By Arden Moore, a certified pet first aid/CPR instructor with Pet Tech, a hands-on training program. Arden is an author, radio host, and writer for Pets Best, a pet insurance agency for dogs and cats.
Dogs can suffer severe injuries where they start profusely bleeding for a variety of reasons. For instance, your dog may get bitten by another animal, step on broken glass, or get their nail caught and ripped. So you need to know how to act quickly to stop the flowing blood.
April is National Pet First Aid Awareness Month – a good reminder to enroll in a veterinarian-approved pet first aid class. In a pet emergency, minutes count. Knowing what to do – and what not to do – can make the big difference in saving your dog’s life. The purpose of pet first aid is to stabilize and immobilize a pet safely until he can receive proper treatment by a veterinarian.
First, note that there are three types of bleeding:
- Capillary, characterized by superficial blood oozing, such as from a nick in the tip of the ear or clipping a toenail to close to the quick.
- Venous, characterized by a slower flow of dark-red blood. This is the oxygen depleted blood going back to the heart.
- Arterial, characterized by spurting, bright red blood. This is the most serious type of bleeding as a dog who loses more than 30 percent of blood volume in a matter of minutes can develop serious shock.
To keep yourself safe and to administer to your dog who has a serious bleeding wound, follow these six steps:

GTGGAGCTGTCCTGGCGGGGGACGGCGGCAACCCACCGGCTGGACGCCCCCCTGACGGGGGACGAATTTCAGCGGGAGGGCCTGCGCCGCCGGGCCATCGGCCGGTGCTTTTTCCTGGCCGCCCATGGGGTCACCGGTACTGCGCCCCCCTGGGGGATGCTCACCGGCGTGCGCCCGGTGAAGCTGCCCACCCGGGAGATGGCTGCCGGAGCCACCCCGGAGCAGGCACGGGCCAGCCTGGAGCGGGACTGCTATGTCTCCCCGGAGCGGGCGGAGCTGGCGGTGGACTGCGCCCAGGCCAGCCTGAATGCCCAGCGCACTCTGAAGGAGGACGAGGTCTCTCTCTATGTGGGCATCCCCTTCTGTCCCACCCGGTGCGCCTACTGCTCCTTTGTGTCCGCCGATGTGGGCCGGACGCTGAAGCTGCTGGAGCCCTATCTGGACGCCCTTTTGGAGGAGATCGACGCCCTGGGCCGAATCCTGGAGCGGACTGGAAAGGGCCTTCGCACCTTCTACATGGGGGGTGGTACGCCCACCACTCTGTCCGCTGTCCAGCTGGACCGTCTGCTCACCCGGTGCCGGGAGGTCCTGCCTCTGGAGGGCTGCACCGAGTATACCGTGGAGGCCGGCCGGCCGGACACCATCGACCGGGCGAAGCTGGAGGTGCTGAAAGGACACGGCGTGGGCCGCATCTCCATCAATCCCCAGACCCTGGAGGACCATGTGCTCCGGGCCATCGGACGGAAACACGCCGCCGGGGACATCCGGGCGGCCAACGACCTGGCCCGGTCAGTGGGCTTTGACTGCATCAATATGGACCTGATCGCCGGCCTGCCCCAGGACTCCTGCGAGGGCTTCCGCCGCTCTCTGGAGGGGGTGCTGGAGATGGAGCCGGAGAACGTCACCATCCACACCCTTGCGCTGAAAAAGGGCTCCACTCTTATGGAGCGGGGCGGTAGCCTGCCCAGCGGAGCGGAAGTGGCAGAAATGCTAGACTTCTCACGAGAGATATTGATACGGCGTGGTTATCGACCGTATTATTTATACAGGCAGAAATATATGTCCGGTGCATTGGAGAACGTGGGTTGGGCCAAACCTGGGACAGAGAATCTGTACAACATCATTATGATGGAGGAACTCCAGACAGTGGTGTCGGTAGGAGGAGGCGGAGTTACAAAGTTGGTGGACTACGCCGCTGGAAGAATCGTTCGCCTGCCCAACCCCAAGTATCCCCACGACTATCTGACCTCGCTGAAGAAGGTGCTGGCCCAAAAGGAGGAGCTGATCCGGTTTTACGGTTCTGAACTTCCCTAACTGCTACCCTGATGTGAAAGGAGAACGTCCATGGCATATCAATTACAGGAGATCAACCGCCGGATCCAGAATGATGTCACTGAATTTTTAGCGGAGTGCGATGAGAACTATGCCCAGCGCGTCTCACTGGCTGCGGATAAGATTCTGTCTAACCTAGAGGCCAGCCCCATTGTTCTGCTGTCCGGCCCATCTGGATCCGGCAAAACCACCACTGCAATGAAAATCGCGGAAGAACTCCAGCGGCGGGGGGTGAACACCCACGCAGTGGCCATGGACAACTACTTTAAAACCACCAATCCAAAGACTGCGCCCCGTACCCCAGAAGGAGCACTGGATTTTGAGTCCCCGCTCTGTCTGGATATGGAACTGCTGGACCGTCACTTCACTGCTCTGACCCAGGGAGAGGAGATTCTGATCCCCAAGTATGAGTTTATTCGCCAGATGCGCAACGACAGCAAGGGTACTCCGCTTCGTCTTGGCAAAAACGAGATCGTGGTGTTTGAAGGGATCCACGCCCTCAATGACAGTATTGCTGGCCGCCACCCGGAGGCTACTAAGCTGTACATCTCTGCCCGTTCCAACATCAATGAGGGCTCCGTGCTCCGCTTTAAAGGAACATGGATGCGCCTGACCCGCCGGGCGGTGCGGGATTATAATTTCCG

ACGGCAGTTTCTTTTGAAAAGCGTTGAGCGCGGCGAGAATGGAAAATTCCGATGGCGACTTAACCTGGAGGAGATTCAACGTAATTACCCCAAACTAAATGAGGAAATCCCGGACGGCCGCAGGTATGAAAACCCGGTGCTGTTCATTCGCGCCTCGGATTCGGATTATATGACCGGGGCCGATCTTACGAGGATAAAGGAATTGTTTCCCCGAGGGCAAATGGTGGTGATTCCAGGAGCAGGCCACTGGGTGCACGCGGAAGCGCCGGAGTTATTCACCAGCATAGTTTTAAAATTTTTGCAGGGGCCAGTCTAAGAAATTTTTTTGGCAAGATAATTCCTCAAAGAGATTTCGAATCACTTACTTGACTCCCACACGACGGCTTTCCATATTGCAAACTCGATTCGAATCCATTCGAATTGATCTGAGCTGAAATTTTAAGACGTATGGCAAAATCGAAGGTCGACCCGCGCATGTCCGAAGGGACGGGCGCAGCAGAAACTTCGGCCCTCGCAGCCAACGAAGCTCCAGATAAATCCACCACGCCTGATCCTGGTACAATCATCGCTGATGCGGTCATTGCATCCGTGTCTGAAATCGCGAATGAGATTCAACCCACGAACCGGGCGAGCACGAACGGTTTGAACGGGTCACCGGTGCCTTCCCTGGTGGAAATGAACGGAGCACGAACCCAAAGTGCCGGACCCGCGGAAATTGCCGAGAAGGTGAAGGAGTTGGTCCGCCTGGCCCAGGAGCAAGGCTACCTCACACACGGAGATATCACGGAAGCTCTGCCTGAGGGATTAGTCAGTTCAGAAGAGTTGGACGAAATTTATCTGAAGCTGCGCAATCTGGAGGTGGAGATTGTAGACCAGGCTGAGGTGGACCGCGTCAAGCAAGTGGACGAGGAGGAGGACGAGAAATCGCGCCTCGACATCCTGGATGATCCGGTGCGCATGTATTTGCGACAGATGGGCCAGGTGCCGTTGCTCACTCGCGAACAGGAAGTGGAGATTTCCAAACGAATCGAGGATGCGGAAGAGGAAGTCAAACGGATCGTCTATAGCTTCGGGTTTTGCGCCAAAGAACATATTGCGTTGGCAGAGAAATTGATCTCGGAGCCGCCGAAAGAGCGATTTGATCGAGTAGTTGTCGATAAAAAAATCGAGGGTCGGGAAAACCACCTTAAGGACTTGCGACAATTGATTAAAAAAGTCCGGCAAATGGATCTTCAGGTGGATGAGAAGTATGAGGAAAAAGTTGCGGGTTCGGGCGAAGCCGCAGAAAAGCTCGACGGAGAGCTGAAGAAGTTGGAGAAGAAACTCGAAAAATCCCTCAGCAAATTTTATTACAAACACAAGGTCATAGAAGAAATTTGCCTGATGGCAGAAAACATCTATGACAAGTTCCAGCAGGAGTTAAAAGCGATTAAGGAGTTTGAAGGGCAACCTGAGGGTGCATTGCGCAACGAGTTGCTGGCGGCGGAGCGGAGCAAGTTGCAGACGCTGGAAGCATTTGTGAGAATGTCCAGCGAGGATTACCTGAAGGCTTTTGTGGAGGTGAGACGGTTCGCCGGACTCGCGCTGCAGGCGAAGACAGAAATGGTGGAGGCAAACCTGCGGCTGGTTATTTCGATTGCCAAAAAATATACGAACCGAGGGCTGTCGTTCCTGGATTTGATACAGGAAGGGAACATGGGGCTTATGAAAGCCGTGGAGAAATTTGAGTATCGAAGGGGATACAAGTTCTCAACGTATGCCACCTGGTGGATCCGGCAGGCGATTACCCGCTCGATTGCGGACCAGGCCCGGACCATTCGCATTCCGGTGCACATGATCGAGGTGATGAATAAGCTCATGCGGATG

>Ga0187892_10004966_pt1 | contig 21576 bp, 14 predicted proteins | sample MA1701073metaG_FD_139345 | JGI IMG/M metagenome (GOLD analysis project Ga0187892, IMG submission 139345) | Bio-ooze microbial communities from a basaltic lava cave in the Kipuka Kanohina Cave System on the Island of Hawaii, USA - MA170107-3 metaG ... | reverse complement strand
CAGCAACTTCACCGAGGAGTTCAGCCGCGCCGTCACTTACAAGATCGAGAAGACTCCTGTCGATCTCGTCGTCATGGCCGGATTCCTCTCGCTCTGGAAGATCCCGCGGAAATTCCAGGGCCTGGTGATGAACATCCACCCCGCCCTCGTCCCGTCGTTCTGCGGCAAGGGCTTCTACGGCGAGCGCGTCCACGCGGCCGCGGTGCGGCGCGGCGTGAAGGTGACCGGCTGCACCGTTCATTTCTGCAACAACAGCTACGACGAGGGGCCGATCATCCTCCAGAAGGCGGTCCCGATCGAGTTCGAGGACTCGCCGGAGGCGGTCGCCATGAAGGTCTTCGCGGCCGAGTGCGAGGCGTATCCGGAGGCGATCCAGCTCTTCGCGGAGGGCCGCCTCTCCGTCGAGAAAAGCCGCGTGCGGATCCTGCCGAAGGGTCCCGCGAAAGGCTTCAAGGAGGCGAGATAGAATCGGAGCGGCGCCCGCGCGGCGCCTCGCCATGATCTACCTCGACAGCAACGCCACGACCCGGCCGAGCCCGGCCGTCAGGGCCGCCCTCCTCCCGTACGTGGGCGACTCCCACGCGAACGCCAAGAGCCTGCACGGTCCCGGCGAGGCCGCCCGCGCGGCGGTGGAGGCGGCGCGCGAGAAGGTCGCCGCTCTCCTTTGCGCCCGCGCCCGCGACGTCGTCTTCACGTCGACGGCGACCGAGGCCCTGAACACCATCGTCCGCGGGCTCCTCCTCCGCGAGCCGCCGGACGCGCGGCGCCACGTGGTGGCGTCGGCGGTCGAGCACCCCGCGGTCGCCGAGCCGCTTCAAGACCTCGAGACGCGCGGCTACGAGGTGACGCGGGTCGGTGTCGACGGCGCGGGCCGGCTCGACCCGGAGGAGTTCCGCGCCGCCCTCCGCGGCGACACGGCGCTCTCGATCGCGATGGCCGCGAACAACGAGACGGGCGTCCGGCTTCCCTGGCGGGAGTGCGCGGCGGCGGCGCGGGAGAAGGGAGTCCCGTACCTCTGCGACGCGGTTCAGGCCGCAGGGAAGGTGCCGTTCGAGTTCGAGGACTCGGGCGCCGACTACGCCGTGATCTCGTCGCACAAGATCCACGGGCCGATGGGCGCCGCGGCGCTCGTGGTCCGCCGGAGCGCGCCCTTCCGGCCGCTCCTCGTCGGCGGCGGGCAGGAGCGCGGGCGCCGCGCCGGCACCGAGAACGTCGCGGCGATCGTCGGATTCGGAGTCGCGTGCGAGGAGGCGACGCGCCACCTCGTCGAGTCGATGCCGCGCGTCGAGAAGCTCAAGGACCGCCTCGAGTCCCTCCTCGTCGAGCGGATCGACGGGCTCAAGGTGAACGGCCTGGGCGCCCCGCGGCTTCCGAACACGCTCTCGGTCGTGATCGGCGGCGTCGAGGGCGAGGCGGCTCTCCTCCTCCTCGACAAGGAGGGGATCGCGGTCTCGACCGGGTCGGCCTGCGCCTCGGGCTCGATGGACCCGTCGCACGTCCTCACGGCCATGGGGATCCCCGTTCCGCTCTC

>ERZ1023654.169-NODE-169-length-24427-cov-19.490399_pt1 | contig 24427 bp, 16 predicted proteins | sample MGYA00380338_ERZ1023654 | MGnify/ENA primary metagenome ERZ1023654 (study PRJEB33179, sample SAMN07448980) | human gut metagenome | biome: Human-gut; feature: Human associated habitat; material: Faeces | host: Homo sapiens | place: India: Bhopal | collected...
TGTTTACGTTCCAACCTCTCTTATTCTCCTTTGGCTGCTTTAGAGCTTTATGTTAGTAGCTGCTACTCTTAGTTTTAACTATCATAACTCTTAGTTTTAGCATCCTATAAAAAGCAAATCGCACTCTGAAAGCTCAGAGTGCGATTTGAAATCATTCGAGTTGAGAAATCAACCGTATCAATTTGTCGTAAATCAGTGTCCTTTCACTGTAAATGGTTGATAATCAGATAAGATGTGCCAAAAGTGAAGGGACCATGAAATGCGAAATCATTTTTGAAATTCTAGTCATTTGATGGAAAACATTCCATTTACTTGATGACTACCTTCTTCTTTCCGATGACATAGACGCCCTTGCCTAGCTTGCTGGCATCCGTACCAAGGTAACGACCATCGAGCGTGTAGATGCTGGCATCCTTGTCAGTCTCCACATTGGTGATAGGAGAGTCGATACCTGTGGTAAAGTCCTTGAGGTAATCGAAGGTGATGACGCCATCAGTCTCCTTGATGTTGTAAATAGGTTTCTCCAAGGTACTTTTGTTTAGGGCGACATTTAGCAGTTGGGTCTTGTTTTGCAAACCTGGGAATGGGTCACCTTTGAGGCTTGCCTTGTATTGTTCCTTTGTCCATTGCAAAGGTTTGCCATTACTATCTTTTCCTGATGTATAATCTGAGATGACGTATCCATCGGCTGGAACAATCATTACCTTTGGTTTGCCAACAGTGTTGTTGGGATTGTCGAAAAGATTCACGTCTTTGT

1. Muzzle your dog to prevent being bitten; dogs who are frightened or in pain will often act out of instinct- even the nicest dog may bite when scared. Keep a muzzle in your pet first-aid kit and one in your car. You can use nylon leashes or large triangle bandage to wrap around your dog’s muzzle to still allow him to breathe but not to bite.
2. Apply direct pressure on the wound by using sterile gauze pads. If gauze pads are not available, use a clean t-shirt or towel.
3. Place another clean layer of gauze on top and apply pressure if blood saturates the first layer. Never pull back the first layer as the blood may be clotting and you risk disturbing the clot causing it to bleed again.
4. Roll gauze or fabric several times around the wound and secure it with medical tape. Make the wrap snug but not so tight that it cuts off circulation, with the exception of arterial bleeding. You may need to tourniquet or wrap the bleeding very tightly if the patient is losing blood rapidly with an arterial bleed.
5. Contact the nearest veterinary clinic and alert them how far away you are so that the staff can prepare an exam room for your dog.
6. Monitor your dog for signs of shock during the drive (have someone else drive while you are with your secured dog). Signs of shock include a fast heart rate, weak pulses and pale gums.